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#BudgetBae: 4 Tips On Building Your Wealth From A Financial Pro

Our resident Budget Bae Pamela Capalad serves up quite a few gems to make building wealth easier than ever.

Finance

We're all about securing the bag, but what do you do with it once you get it? While getting that bag is the goal, building wealth is the ultimate reward. Who wants to look up and wonder where all their money went? …Only to realize that Popeye's chicken sandwich and online shopping got way too many of our hard-earned coins.

From creating a habit of saving, no matter what your salary (or lack thereof) is, to planning for the future, our budget bae Pamela Capalad, founder of Brunch & Budget and more, offered up quite a few gems that will make building wealth easier than ever.

As told to Char J. Patterson.

Saving On A Budget:

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"We're all told to have a savings goal of 3-6 months of living expenses, and we need to hit a certain number and have it in the bank. For a lot of people, it's really intimidating to hear that. You hear that and you think, 'Well that's never gonna happen, so I'm just never gonna save.' That's usually where our mind goes whether we know it or not. How are you thinking about saving? If you're thinking about it as this one goal that you're finally going to reach, and it just has to be the perfect time (you get a bonus, you get a tax refund, etc.), you need to adjust your mindset.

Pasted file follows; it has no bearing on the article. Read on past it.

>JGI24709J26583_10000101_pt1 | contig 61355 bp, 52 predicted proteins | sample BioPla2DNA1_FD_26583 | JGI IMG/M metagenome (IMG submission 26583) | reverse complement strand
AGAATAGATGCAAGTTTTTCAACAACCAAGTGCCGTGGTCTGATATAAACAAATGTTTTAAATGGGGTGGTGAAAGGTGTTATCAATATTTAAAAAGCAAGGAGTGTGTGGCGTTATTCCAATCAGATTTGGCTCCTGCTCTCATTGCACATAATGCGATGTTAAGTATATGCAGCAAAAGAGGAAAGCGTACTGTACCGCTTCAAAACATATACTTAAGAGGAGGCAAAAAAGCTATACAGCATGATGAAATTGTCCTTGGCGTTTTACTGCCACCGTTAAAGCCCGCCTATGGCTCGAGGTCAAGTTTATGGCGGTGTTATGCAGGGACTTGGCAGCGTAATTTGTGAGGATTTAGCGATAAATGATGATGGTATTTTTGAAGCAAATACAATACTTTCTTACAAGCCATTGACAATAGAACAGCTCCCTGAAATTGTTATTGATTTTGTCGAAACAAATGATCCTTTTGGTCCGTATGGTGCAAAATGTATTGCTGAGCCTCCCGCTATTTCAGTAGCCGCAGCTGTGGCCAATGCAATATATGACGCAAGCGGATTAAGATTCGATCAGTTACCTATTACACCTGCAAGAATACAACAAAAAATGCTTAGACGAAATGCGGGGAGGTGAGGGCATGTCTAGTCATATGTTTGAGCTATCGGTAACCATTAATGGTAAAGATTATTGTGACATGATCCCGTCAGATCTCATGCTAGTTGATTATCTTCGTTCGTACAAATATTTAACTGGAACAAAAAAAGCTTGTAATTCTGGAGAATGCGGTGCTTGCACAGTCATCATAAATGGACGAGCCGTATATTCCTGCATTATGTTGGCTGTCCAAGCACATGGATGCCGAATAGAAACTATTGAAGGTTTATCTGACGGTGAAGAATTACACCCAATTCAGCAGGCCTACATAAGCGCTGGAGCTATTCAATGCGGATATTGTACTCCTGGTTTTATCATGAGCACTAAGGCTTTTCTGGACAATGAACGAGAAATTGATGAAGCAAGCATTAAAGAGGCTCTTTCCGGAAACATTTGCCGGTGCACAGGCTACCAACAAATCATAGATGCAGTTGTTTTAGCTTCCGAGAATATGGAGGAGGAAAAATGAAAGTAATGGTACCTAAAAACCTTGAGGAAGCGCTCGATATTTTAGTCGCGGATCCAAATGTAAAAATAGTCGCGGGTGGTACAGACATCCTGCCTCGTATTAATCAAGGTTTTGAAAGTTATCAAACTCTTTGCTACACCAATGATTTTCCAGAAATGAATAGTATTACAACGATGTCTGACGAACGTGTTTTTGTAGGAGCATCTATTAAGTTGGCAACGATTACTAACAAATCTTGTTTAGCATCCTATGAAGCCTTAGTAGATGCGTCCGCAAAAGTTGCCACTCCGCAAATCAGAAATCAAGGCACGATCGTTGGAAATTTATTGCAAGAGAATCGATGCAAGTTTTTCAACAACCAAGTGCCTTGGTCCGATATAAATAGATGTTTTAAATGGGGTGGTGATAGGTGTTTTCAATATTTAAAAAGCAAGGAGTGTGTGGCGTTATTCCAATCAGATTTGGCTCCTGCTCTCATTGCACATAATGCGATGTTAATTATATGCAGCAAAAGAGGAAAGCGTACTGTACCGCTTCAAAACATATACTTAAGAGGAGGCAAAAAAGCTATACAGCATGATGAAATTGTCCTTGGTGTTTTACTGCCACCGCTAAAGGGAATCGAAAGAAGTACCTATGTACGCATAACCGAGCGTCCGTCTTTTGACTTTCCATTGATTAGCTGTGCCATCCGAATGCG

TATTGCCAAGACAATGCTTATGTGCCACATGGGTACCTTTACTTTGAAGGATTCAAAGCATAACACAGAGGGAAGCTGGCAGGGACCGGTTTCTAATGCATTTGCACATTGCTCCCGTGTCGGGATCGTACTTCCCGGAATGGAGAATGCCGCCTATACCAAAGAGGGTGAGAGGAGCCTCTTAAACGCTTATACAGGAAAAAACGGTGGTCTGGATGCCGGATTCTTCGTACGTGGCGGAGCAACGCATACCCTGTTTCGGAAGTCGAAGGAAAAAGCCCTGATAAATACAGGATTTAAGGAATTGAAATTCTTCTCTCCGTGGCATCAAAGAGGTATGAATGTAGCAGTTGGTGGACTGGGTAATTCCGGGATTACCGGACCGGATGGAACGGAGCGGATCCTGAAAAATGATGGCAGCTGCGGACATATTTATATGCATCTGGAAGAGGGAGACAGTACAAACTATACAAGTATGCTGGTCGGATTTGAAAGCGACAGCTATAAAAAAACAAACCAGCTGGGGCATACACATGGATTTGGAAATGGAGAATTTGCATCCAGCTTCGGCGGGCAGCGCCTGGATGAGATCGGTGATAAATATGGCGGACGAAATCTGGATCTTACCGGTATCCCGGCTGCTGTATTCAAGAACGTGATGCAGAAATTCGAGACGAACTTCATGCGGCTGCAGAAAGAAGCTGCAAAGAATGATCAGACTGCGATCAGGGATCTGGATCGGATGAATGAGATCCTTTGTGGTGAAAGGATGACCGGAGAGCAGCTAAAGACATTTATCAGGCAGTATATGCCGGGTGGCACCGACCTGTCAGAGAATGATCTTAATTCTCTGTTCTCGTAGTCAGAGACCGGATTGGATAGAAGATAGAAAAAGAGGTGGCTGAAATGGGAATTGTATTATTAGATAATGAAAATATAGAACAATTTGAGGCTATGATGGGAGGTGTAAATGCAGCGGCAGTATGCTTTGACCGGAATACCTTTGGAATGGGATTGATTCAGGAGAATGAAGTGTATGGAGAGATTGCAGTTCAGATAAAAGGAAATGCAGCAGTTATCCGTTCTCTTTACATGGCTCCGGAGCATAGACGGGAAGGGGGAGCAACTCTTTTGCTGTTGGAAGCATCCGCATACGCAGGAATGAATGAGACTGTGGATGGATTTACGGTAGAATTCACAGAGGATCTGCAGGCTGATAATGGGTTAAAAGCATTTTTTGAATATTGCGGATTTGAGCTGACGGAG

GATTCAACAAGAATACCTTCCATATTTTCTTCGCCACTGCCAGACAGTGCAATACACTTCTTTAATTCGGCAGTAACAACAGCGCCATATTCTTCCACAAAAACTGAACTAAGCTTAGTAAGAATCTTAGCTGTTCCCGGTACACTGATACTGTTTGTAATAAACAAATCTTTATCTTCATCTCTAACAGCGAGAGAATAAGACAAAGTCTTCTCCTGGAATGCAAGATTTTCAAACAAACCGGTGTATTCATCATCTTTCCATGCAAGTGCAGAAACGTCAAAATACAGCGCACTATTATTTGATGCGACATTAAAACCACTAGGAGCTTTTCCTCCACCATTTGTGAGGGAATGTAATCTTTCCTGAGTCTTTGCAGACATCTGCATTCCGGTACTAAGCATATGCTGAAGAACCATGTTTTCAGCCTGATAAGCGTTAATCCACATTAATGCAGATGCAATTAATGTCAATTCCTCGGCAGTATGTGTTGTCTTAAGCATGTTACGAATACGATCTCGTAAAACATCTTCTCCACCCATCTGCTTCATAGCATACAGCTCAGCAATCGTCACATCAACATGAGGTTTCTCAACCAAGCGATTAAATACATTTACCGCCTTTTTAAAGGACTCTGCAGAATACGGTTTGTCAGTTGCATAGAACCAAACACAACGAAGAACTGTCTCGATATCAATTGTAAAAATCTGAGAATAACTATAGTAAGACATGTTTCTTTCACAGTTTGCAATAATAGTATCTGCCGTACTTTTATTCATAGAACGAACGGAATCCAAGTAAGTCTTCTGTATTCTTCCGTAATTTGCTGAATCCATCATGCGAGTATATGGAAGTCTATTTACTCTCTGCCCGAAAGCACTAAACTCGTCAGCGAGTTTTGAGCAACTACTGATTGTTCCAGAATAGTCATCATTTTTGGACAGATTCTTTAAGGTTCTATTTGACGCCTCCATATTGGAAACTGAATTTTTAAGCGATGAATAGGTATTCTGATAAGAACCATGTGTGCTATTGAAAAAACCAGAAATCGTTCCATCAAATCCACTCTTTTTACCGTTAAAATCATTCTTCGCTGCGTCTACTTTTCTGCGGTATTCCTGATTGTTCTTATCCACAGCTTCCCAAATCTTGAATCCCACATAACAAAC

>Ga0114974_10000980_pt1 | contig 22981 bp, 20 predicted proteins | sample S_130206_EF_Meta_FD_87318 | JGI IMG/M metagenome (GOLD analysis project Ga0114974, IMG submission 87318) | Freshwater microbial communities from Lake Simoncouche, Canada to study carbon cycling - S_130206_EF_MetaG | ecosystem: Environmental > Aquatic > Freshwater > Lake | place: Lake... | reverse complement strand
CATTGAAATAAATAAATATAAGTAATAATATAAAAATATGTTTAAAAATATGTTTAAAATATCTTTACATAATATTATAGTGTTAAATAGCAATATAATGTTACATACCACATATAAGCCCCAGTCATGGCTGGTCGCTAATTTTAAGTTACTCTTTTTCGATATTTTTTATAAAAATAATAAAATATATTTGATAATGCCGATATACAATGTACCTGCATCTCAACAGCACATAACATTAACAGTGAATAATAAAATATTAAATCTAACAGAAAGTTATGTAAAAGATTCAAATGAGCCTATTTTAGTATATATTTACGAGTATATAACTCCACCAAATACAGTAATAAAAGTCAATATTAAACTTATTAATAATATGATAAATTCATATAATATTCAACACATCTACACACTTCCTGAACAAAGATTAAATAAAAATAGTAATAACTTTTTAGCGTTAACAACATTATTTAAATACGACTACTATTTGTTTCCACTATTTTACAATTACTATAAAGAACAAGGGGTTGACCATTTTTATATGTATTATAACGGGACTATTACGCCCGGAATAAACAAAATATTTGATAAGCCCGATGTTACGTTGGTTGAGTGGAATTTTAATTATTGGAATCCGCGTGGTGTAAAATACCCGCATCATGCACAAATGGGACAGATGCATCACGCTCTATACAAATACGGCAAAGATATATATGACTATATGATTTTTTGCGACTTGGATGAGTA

Make savings a habit, make it a part of your life.

Pay yourself first. Even though it sounds a little weird, think about your savings as a bill. Just like you pay your rent, just like you pay your credit card bill, pay yourself; integrate an amount in your budget that you won't miss. It's more important to get into the act of saving than to try to reach a certain number.

Have a savings account in a place that's totally different from where you bank for your checking account.